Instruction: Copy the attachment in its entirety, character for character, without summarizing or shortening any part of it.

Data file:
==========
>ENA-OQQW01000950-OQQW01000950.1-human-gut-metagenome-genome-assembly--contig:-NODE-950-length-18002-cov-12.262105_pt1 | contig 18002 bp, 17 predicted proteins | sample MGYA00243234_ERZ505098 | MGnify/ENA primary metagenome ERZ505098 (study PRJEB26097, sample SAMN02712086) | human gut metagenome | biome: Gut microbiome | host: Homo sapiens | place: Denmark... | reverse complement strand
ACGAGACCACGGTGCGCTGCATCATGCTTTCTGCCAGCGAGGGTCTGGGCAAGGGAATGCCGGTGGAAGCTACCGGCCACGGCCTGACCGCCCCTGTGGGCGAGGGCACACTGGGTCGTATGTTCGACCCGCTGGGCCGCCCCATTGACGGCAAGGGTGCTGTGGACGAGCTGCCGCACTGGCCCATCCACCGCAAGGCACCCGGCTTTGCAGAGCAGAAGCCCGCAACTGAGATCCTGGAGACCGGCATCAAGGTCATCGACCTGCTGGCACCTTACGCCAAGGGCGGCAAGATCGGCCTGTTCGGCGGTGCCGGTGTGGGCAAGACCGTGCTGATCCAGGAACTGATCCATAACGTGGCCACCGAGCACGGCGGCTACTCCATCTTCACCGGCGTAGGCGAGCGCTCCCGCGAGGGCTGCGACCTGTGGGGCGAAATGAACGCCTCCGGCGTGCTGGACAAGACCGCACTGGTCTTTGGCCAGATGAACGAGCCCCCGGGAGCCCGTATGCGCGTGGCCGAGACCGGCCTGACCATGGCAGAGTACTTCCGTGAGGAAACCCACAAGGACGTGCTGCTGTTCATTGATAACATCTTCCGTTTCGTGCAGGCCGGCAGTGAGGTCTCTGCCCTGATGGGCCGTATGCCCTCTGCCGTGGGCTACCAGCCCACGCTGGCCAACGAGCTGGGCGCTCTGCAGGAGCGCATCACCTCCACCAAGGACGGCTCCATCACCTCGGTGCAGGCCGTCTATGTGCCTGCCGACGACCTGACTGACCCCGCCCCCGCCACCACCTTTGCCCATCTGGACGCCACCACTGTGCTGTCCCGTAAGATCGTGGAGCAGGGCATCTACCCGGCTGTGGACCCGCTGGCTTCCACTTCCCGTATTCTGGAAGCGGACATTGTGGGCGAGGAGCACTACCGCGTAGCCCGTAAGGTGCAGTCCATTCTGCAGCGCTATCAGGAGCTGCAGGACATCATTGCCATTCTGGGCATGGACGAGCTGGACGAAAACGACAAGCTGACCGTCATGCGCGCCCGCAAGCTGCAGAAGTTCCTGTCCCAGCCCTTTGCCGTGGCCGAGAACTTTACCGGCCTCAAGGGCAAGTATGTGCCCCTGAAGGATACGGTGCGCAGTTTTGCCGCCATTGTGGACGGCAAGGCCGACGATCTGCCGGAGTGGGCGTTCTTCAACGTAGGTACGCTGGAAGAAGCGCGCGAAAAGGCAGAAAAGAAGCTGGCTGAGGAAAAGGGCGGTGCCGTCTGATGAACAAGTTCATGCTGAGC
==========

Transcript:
>ENA-OQQW01000950-OQQW01000950.1-human-gut-metagenome-genome-assembly--contig:-NODE-950-length-18002-cov-12.262105_pt1 | contig 18002 bp, 17 predicted proteins | sample MGYA00243234_ERZ505098 | MGnify/ENA primary metagenome ERZ505098 (study PRJEB26097, sample SAMN02712086) | human gut metagenome | biome: Gut microbiome | host: Homo sapiens | place: Denmark... | reverse complement strand
ACGAGACCACGGTGCGCTGCATCATGCTTTCTGCCAGCGAGGGTCTGGGCAAGGGAATGCCGGTGGAAGCTACCGGCCACGGCCTGACCGCCCCTGTGGGCGAGGGCACACTGGGTCGTATGTTCGACCCGCTGGGCCGCCCCATTGACGGCAAGGGTGCTGTGGACGAGCTGCCGCACTGGCCCATCCACCGCAAGGCACCCGGCTTTGCAGAGCAGAAGCCCGCAACTGAGATCCTGGAGACCGGCATCAAGGTCATCGACCTGCTGGCACCTTACGCCAAGGGCGGCAAGATCGGCCTGTTCGGCGGTGCCGGTGTGGGCAAGACCGTGCTGATCCAGGAACTGATCCATAACGTGGCCACCGAGCACGGCGGCTACTCCATCTTCACCGGCGTAGGCGAGCGCTCCCGCGAGGGCTGCGACCTGTGGGGCGAAATGAACGCCTCCGGCGTGCTGGACAAGACCGCACTGGTCTTTGGCCAGATGAACGAGCCCCCGGGAGCCCGTATGCGCGTGGCCGAGACCGGCCTGACCATGGCAGAGTACTTCCGTGAGGAAACCCACAAGGACGTGCTGCTGTTCATTGATAACATCTTCCGTTTCGTGCAGGCCGGCAGTGAGGTCTCTGCCCTGATGGGCCGTATGCCCTCTGCCGTGGGCTACCAGCCCACGCTGGCCAACGAGCTGGGCGCTCTGCAGGAGCGCATCACCTCCACCAAGGACGGCTCCATCACCTCGGTGCAGGCCGTCTATGTGCCTGCCGACGACCTGACTGACCCCGCCCCCGCCACCACCTTTGCCCATCTGGACGCCACCACTGTGCTGTCCCGTAAGATCGTGGAGCAGGGCATCTACCCGGCTGTGGACCCGCTGGCTTCCACTTCCCGTATTCTGGAAGCGGACATTGTGGGCGAGGAGCACTACCGCGTAGCCCGTAAGGTGCAGTCCATTCTGCAGCGCTATCAGGAGCTGCAGGACATCATTGCCATTCTGGGCATGGACGAGCTGGACGAAAACGACAAGCTGACCGTCATGCGCGCCCGCAAGCTGCAGAAGTTCCTGTCCCAGCCCTTTGCCGTGGCCGAGAACTTTACCGGCCTCAAGGGCAAGTATGTGCCCCTGAAGGATACGGTGCGCAGTTTTGCCGCCATTGTGGACGGCAAGGCCGACGATCTGCCGGAGTGGGCGTTCTTCAACGTAGGTACGCTGGAAGAAGCGCGCGAAAAGGCAGAAAAGAAGCTGGCTGAGGAAAAGGGCGGTGCCGTCTGATGAACAAGTTCATGCTGAGC